After your commitment to Sénanque Abbey, you’re now coming to the aid of Lagrasse Abbey; Why this commitment?
I often amuse myself by saying that I was touched by Lagrasse from my first visit during my The French people’s favorite village. This magnificent medieval village grew up near the abbey, under its protection, in an exceptional little valley in the Corbières; This site is impossible to resist;
Your heritage work is well known and recognized; What makes safeguarding religious heritage particularly important to you?
Heritage in general needs to be safeguarded! Religious heritage is both cultural and religious; It is rooted in tradition and spirituality; It tells the story of who we are and where we come from; A people that doesn’t know where it comes from doesn’t know where it’s going;
I believe that heritage in general is a way of reconciling ourselves with our history and our past; Heritage belongs to everyone, and should be a place of unity; As soon as they arrived in 2004, the canons opened the abbey to visitors, and particularly to the people of the village who were sad that they could no longer enter: they were right, it was the first thing to do! Heritage is a meeting place; The place creates a bond
An abbey like Lagrasse can’t not be open to visitors?
Absolutely! Religious heritage touches people’s hearts … even if they don’t realize it.
Wealth affects everyone, from the wealthy to those of more modest means; It’s important! To visit an abbey like Lagrasse is to travel through 1,000 years of history through architecture; Heritage thus becomes an easy, effortless gateway for everyone to art, history and culture in general; An abbey like Lagrasse is a formidable factor of cultural equality;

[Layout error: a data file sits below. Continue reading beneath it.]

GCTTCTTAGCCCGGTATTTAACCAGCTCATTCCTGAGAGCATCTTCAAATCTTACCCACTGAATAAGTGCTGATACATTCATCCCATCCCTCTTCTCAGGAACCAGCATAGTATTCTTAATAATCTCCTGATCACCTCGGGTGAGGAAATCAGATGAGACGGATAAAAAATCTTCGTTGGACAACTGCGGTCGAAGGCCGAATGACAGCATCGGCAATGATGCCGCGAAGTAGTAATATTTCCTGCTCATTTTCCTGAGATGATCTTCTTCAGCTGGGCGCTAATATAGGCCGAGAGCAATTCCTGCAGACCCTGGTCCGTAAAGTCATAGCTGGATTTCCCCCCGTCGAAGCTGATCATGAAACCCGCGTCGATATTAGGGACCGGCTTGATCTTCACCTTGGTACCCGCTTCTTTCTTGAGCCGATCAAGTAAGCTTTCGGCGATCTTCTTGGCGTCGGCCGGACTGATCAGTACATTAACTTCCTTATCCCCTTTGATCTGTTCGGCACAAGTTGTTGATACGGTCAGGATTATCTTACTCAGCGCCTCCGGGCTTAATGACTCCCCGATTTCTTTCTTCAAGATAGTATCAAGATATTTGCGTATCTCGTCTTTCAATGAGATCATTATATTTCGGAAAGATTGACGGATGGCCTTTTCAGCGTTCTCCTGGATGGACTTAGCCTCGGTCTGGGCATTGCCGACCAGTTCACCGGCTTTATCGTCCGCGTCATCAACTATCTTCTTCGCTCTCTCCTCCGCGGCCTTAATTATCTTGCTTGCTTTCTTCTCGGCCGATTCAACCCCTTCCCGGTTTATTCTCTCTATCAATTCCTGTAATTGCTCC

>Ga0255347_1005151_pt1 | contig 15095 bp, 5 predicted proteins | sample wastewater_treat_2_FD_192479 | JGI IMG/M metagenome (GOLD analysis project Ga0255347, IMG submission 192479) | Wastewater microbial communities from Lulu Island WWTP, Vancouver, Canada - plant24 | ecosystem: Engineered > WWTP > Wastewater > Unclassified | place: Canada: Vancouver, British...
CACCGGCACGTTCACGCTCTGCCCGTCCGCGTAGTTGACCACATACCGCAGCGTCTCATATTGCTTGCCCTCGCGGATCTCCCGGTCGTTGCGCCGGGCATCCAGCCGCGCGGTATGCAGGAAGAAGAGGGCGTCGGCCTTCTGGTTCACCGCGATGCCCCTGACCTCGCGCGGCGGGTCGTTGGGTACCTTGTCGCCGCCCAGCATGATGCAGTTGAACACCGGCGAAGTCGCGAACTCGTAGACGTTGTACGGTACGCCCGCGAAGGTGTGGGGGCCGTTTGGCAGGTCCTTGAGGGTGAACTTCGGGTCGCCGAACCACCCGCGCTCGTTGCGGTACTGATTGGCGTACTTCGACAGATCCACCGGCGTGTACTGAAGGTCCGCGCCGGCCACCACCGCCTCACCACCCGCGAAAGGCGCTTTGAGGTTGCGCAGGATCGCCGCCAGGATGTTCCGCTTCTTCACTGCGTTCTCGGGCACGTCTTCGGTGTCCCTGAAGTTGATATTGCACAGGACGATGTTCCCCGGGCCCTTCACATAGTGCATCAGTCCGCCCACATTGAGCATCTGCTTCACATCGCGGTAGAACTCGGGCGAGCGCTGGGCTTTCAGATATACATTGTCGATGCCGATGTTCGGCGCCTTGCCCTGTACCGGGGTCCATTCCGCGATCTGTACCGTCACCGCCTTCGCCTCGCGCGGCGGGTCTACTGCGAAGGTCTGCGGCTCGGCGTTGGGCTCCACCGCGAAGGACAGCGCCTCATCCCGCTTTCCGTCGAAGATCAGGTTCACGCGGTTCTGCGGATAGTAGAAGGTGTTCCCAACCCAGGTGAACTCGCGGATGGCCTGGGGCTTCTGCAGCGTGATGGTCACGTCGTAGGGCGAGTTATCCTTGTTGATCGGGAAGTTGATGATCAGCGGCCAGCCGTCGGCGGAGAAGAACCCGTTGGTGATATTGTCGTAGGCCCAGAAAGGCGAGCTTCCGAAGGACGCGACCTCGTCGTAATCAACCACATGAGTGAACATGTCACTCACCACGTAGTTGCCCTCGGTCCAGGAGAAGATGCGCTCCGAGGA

And it’s not just a factor of effective cultural equality! Heritage is also a factor of equality between rural and urban areas. This is all too often forgotten! Since 2004, for example, the restoration of Lagrasse Abbey has been carried out mainly by local companies, and the abbey attracts many tourists. The abbey gives a boost to the entire local rural economy;
With a religious community living within its walls, isn’t the abbey reserved for Christian tourism?
I really don’t think so! At Sénanque, Lagrasse and other religious buildings occupied by communities, when you introduce yourself you are not asked if you are a believer or not; Religious open their doors and welcome you; The opposite would be shocking and contrary to the history of abbeys: since the Middle Ages, abbeys have always been places of hospitality and even refuge;
I think that a community for an abbey is, on the contrary, a tremendous asset! The building is alive; We immediately understand its purpose, the reasons for its construction, its architecture, its decoration, and so on. The walls resonate differently, the silence speaks; It all makes sense!
Visit the abbey with a smiling young canon who loves his abbey and you’ll see… your visit, whether you’re a believer or not, will become an extraordinary experience that will make you love heritage!
What’s more, and this is a major addition, the community of canons is young … this is not so common in the Catholic Church. This youthfulness guarantees a lasting restoration! Contributing to the restoration of the abbey is an investment for future generations; The abbey’s stones will speak for us when we’re gone! That’s what heritage is all about;